Chlorophyll, especially when concentrated in a green juice or as a chlorella powder, can be extremely cleansing to the bloodstream, purifying to the lymph and liver through its ability to remove of toxic substances from the body.
In one animal study testing chlorella's capacity to accelerate the removal dioxin, findings suggested that "chlorophyll is effective for preventing dioxin absorption via foods."
Everyone could use to include more green foods, like leafy green vegetables, seaweeds and microalgaes, in their daily diet regimen to help minimize the impact of potential environmental contaminants and ingested pollutants, like heavy metals, radioactive isotopes and pesticides, that we are all invariably exposed to on a regular basis.
As a side-effect, eliminating these toxic substances, can help to uplift one's mood, alleviate depression and promote increased mental focus and clarity.
Chlorophyll is particularly famous as a prescribed nutrient for reducing body odor and bad breath. These effects are primarily associated with this ability to cleanse the body and promote the release of backed up toxins and gastrointestinal waste accumulation.
Chloroplasts contain antioxidant carotenoid pigments, also called tetraterpenoids, which assist in its ability to absorb light as well as protect the chlorophyll molecule from photodamage.
The intake of chlorophyll, because of this capacity, may help to offer shielding effects against radiation and excessive UV light exposure. Other schools of thought believe that when we digest certain metabolites from green foods and drinks, we are in effect consuming converted sunlight energy which naturally offers a protective element.
According to the Hippocrates Institute, "Scientific evidence has shown that chlorophyll and the nutrients found in green foods offer protection against toxic chemicals and radiation. In 1980, Dr. Chiu Nan Lai at the University of Texas Medical Center reported that extracts of wheatgrass and other green vegetables inhibit the cancer-causing effects of two mutagens (benzopyrene and methylcholanthrene). The more chlorophyll in the vegetable, the greater the protection from the carcinogen." (Source)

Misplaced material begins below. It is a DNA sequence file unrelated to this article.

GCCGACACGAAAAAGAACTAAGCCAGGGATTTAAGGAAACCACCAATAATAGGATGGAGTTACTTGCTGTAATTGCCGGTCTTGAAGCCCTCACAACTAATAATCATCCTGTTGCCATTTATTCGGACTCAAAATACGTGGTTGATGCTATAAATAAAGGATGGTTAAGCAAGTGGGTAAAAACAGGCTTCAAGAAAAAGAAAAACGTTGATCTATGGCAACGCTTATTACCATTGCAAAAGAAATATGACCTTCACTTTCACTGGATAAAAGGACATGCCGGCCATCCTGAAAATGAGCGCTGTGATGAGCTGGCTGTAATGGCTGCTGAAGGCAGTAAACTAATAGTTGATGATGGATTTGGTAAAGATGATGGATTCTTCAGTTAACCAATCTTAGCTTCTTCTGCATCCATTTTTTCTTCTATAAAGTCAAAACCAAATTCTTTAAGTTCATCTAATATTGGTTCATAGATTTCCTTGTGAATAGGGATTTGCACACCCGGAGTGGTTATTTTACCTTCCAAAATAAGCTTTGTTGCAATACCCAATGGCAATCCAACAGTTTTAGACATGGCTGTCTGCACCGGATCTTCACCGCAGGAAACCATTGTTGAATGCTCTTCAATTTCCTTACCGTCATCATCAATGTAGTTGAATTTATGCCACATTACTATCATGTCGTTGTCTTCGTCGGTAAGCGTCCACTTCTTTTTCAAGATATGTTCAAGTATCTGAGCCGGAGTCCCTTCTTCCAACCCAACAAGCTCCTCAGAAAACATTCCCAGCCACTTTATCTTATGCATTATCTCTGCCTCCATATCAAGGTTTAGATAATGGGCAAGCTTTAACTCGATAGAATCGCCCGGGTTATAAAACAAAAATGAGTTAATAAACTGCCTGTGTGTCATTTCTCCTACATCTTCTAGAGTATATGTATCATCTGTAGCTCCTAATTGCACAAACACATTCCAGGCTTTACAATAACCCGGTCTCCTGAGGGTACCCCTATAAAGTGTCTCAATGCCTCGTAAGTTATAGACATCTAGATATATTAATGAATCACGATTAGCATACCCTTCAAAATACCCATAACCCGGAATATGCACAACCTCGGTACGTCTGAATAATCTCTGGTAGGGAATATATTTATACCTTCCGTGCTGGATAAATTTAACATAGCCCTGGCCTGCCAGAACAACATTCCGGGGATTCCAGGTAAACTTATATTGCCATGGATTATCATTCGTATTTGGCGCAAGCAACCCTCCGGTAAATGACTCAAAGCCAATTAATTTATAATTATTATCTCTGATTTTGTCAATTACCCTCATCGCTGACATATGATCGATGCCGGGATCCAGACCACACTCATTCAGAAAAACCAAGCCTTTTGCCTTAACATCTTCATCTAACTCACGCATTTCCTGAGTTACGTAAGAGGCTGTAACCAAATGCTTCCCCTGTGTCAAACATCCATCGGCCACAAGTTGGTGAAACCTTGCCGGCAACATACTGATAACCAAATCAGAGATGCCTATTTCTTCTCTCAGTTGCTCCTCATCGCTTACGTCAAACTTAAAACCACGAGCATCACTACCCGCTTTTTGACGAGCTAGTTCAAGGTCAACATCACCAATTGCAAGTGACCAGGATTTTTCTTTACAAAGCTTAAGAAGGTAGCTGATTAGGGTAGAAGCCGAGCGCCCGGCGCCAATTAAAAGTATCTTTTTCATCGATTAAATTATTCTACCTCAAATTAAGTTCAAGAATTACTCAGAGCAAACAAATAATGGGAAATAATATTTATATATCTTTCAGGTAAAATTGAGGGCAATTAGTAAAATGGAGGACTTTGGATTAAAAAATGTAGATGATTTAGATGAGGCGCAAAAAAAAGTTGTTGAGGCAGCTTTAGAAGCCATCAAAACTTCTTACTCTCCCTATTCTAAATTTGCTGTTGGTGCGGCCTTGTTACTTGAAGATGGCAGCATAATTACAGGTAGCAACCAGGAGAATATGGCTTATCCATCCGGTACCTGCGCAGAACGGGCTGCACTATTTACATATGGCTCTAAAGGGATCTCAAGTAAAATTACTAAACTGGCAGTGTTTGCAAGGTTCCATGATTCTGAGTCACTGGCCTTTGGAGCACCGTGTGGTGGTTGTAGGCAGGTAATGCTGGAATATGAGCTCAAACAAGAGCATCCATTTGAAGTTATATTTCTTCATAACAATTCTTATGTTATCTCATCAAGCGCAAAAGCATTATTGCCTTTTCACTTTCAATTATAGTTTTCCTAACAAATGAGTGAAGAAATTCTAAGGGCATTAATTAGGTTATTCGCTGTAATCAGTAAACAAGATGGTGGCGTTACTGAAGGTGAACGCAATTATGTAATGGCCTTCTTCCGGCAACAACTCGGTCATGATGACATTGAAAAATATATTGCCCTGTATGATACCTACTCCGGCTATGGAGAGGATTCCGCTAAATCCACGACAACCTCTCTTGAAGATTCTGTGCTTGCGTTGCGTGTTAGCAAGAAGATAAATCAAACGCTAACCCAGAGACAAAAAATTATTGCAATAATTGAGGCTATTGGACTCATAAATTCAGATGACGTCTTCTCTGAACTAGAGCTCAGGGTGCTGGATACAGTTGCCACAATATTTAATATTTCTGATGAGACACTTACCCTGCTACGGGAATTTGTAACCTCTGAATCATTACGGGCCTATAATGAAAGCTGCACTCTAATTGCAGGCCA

In a study entitled, "Effect of dietary chlorophyll derivatives on mutagenesis and tumor cell growth" results indicated "that food sources that yield chlorophyll derivatives may play a significant role in cancer prevention."
Chlorophyll-rich food sources, powders and juices are often used therapeutically as natural anti-inflammatory agents. In a 2012 study, the chlorophyll component in fresh green leaves showed that "chlorophyll A and its degradation products are valuable and abundantly available anti-inflammatory agents and promising for the development of phytomedicine or conventional medicine to treat inflammation and related diseases."
Dark leafy greens and other naturally green pigmented foods and drinks are especially good for enhancing oxygen transport, promoting the healing of wounds, building the blood and are excellent for anemic individuals.
Eating foods high in chlorophyll content helps to reestablish and maintain a healthy ratio of beneficial intestinal bacteria and yeast strains. While the complexity of these intestinal communities is still currently being explored, it has been shown that a balance of gut microbiota can have a huge influence on our overall health and long term well-being.
This diverse array of gut flora are responsible for many functions
including the processing of undigested waste material, maintaining bowel
regularity, synthesizing vitamin K and B12, regulating immune response,
preventing the growth of bacterial pathogens, as well as processing
soluble dietary fiber and much more.
In addition to consuming more probiotic-rich nutrients through fermented foods like cultured vegetables, it is also recommended to increase the amount of chlorophyll in your diet. Acting as a "prebiotic", friendly intestinal flora essentially feast on the chlorophyll derived from foods, which in turn stimulates the growth of these advantageous bacteria.